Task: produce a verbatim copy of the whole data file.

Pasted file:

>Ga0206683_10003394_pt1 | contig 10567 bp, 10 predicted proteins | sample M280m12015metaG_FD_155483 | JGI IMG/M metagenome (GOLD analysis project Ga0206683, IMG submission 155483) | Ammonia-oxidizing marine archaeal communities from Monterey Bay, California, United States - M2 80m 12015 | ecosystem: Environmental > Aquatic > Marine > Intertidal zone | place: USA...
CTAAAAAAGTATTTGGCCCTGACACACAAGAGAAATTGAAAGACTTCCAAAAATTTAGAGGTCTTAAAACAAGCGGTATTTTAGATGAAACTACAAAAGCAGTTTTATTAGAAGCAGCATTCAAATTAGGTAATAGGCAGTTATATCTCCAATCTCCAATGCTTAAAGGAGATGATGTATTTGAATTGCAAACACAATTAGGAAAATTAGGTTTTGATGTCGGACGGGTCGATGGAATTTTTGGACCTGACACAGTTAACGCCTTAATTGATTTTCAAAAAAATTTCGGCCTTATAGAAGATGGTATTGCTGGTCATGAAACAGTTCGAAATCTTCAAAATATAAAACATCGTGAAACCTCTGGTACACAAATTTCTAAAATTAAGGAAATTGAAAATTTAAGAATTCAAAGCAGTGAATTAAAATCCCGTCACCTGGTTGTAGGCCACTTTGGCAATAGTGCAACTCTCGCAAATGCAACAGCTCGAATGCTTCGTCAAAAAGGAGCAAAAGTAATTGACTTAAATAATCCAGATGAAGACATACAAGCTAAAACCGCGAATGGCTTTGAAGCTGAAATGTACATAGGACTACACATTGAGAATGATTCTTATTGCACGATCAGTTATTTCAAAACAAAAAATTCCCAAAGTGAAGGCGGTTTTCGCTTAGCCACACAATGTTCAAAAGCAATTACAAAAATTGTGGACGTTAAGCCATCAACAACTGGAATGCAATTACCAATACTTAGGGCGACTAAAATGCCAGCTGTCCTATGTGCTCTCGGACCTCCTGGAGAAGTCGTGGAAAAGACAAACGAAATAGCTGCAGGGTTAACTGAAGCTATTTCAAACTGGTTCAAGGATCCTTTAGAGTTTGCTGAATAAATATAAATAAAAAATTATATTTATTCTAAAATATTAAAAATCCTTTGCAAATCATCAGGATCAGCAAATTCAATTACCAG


>Ga0206683_10003394_pt1 | contig 10567 bp, 10 predicted proteins | sample M280m12015metaG_FD_155483 | JGI IMG/M metagenome (GOLD analysis project Ga0206683, IMG submission 155483) | Ammonia-oxidizing marine archaeal communities from Monterey Bay, California, United States - M2 80m 12015 | ecosystem: Environmental > Aquatic > Marine > Intertidal zone | place: USA...
CTAAAAAAGTATTTGGCCCTGACACACAAGAGAAATTGAAAGACTTCCAAAAATTTAGAGGTCTTAAAACAAGCGGTATTTTAGATGAAACTACAAAAGCAGTTTTATTAGAAGCAGCATTCAAATTAGGTAATAGGCAGTTATATCTCCAATCTCCAATGCTTAAAGGAGATGATGTATTTGAATTGCAAACACAATTAGGAAAATTAGGTTTTGATGTCGGACGGGTCGATGGAATTTTTGGACCTGACACAGTTAACGCCTTAATTGATTTTCAAAAAAATTTCGGCCTTATAGAAGATGGTATTGCTGGTCATGAAACAGTTCGAAATCTTCAAAATATAAAACATCGTGAAACCTCTGGTACACAAATTTCTAAAATTAAGGAAATTGAAAATTTAAGAATTCAAAGCAGTGAATTAAAATCCCGTCACCTGGTTGTAGGCCACTTTGGCAATAGTGCAACTCTCGCAAATGCAACAGCTCGAATGCTTCGTCAAAAAGGAGCAAAAGTAATTGACTTAAATAATCCAGATGAAGACATACAAGCTAAAACCGCGAATGGCTTTGAAGCTGAAATGTACATAGGACTACACATTGAGAATGATTCTTATTGCACGATCAGTTATTTCAAAACAAAAAATTCCCAAAGTGAAGGCGGTTTTCGCTTAGCCACACAATGTTCAAAAGCAATTACAAAAATTGTGGACGTTAAGCCATCAACAACTGGAATGCAATTACCAATACTTAGGGCGACTAAAATGCCAGCTGTCCTATGTGCTCTCGGACCTCCTGGAGAAGTCGTGGAAAAGACAAACGAAATAGCTGCAGGGTTAACTGAAGCTATTTCAAACTGGTTCAAGGATCCTTTAGAGTTTGCTGAATAAATATAAATAAAAAATTATATTTATTCTAAAATATTAAAAATCCTTTGCAAATCATCAGGATCAGCAAATTCAATTACCAG